Marine Biology

, 164:3 | Cite as

A year-round study on metabolic enzymes and body composition of the Arctic copepod Calanus glacialis: implications for the timing and intensity of diapause

  • Daniela FreeseEmail author
  • Janne E. Søreide
  • Martin Graeve
  • Barbara NiehoffEmail author
Original paper


Knowledge on the capability of zooplankton to adapt to the rapidly changing environmental conditions in the Arctic is crucial to predict future ecosystem processes. The key species on the Arctic shelf, the calanoid copepod Calanus glacialis, grows and accumulates lipid reserves in spring and summer in surface waters. The winter is spent in dormancy in deeper water layers with low metabolic activity. As timing and intensity of metabolic changes have been poorly investigated, our study aims to characterize the physiology of C. glacialis over an entire year, from July 2012 to July 2013. We followed anabolic and catabolic enzyme activities and the biochemical composition of this species, taking depth-stratified samples once a month in Billefjorden, a high-Arctic sill fjord. A large part of the population had migrated to depths >100 m by July 2012. Only thereafter, anabolic activities decreased slowly, suggesting that low metabolism is related to ceased feeding rather than to endogenous regulation. During overwintering, anabolic enzyme activities were reduced by half as compared to peak activities in spring. The biochemical composition of the copepods changed little from July to December. Then, the lipid catabolic activity increased and the lipid content decreased, likely fuelling moulting and gonad maturation. The protein content did not change significantly during winter, suggesting that proteins are not much catabolized during that time. The relatively high metabolic activity in C. glacialis in winter suggests that this species is not entering a true diapause and should thus be able to respond flexible to changing environmental conditions.


Total Lipid Content Tukey Post Calanoid Copepod Copepodite Stage Metabolic Enzyme Activity 
These keywords were added by machine and not by the authors. This process is experimental and the keywords may be updated as the learning algorithm improves.



Aminoacyl-tRNA synthetase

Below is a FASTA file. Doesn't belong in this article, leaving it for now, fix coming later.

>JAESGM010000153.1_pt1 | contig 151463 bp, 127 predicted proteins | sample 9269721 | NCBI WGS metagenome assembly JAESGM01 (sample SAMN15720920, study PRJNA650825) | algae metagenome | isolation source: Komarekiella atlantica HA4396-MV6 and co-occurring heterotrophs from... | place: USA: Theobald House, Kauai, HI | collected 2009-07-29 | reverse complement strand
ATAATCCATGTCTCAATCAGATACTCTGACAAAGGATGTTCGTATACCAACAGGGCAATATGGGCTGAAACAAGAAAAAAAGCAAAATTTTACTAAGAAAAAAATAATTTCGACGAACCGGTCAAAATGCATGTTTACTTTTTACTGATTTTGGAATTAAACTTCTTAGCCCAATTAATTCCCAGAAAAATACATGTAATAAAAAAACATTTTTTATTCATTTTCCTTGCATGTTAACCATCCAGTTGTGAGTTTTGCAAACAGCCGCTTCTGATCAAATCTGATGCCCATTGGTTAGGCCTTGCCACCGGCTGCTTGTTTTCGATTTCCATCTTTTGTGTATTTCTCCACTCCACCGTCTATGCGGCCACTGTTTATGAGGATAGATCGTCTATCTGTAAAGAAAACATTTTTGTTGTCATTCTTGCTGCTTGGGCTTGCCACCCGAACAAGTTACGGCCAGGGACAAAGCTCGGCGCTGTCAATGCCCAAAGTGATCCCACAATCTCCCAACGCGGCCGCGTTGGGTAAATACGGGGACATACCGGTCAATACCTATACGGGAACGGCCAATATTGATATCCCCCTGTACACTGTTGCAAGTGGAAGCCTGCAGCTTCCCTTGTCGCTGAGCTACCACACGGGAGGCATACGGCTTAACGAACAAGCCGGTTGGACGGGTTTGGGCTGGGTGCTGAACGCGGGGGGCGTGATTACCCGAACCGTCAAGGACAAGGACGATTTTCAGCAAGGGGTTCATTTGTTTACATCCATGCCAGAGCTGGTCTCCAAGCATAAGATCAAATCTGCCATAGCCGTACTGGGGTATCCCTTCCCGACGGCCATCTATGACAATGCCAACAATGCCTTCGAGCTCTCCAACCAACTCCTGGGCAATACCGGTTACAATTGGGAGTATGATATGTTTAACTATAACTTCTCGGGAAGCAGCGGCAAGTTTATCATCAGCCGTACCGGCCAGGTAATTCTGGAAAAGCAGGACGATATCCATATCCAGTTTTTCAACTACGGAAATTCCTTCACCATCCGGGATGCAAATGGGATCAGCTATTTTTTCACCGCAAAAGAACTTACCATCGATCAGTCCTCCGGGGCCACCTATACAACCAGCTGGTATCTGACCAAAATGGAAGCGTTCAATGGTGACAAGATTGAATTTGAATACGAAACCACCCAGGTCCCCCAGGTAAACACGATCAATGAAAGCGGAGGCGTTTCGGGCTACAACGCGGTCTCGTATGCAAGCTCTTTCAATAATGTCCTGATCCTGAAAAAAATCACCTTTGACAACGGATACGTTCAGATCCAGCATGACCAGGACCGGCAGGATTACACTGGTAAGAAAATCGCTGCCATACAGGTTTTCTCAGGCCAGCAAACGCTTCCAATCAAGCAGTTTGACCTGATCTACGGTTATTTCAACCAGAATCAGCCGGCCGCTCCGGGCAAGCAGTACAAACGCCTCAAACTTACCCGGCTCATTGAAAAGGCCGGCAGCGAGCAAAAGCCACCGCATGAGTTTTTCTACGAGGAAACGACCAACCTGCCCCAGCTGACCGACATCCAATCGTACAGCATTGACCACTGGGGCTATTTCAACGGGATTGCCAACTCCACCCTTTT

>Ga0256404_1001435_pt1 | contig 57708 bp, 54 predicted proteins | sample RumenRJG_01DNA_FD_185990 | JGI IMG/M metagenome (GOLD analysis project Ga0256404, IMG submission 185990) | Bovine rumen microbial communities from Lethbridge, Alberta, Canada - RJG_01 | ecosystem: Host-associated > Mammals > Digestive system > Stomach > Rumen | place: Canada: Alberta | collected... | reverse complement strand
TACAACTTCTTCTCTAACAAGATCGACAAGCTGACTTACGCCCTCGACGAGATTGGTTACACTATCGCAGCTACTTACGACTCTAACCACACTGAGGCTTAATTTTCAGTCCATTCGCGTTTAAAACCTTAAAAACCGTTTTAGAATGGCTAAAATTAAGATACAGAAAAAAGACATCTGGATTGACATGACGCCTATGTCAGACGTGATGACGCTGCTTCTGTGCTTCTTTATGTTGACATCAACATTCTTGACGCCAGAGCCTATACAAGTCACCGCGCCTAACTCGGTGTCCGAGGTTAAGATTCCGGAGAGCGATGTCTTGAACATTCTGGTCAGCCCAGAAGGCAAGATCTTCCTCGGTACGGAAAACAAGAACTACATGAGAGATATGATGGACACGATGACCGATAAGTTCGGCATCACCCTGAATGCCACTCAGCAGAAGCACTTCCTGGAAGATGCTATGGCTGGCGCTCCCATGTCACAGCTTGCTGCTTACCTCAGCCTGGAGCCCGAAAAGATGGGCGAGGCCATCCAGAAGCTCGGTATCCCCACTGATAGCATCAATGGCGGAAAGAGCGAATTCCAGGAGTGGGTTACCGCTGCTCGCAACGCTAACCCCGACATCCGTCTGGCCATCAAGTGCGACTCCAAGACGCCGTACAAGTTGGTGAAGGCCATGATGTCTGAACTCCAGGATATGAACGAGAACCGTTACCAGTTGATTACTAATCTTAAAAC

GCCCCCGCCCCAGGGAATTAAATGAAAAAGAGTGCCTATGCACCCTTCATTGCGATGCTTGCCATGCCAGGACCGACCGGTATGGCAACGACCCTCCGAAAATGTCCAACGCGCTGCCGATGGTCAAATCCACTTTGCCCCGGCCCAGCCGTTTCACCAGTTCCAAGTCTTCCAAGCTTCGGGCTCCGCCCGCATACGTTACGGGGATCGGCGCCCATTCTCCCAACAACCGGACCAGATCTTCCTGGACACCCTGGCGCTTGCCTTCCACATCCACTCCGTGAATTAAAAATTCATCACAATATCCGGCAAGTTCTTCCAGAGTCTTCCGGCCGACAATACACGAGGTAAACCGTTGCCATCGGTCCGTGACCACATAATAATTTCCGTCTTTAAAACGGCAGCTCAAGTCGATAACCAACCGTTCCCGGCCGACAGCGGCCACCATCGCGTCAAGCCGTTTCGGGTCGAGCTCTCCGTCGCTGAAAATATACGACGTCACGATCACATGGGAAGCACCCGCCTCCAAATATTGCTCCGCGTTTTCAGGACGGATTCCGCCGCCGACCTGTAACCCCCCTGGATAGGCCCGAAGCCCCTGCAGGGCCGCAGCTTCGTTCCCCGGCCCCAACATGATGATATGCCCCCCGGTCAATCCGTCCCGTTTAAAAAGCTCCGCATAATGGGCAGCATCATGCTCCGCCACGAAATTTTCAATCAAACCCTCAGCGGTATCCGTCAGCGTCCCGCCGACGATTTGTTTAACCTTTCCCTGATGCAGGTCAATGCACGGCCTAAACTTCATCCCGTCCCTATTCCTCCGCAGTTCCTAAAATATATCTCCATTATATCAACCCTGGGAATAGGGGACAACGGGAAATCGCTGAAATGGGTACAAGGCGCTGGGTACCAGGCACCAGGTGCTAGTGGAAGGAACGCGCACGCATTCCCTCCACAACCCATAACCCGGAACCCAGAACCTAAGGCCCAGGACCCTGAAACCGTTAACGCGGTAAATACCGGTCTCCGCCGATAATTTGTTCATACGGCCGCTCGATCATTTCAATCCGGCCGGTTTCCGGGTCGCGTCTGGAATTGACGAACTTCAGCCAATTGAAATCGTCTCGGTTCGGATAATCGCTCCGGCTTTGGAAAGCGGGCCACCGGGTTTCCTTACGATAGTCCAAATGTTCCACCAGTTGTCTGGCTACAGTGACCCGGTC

Acetyl-coenzyme A


Analysis of variance


Calcium chloride


Copepodite stage IV and V


Citrate synthase


Adult females


Dry mass


5,5′-Dithiobis-(2-nitrobenzoic acid)


Enzyme commission number


Ethylenediamineteraacetic acid


Hydrochloric acid


3-Hydroxyacyl-CoA dehydrogenase




Coast guard vessels


Malate dehydrogenase


Nicotinamide adenine dinucleotide


Pyrophosphate reagent


Research vessel


Standard error






The University Centre in Svalbard


Working party 2 plankton sampling net


Working party 3 plankton sampling net



We thank UNIS logistics, and the crew and the scientists of the RV Helmer Hanssen and of the small motorboat Farm for their support during the field campaigns and cruises. We are also very grateful for all the help in field by Maja K. Hatlebakk and Lauris Boissonnot. For analysing the lipid content, we thank Martina Vortkamp. Dr. Mathias Teschke contributed with valuable comments to the analyses of our results. We also thank three anonymous referees for their thorough reviews and helpful comments.


This research was part of the project CLEOPATRA II: Climate effects on food quality and trophic transfer in the Arctic marginal ice zone, funded by the Research Council of Norway (Project ID 216537). Daniela Freese was financed from the Helmholtz Graduate School for Polar and Marine Research (POLMAR, Project ID VH-GS-200). Part of the fieldwork was also financed by an Arctic Field Grant to D. Freese (Research Council of Norway; Project ID 227555).

Compliance with ethical standards

Ethical approval

All applicable national and institutional guidelines for the care and use of animals were followed.


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Copyright information

© Springer-Verlag Berlin Heidelberg 2016

Authors and Affiliations

  1. 1.Polar Biological OceanographyAlfred Wegener Institute Helmholtz Centre for Polar and Marine ResearchBremerhavenGermany
  2. 2.Chemical EcologyAlfred Wegener Institute Helmholtz Centre for Polar and Marine ResearchBremerhavenGermany
  3. 3.Arctic BiologyThe University Centre in SvalbardLongyearbyenNorway

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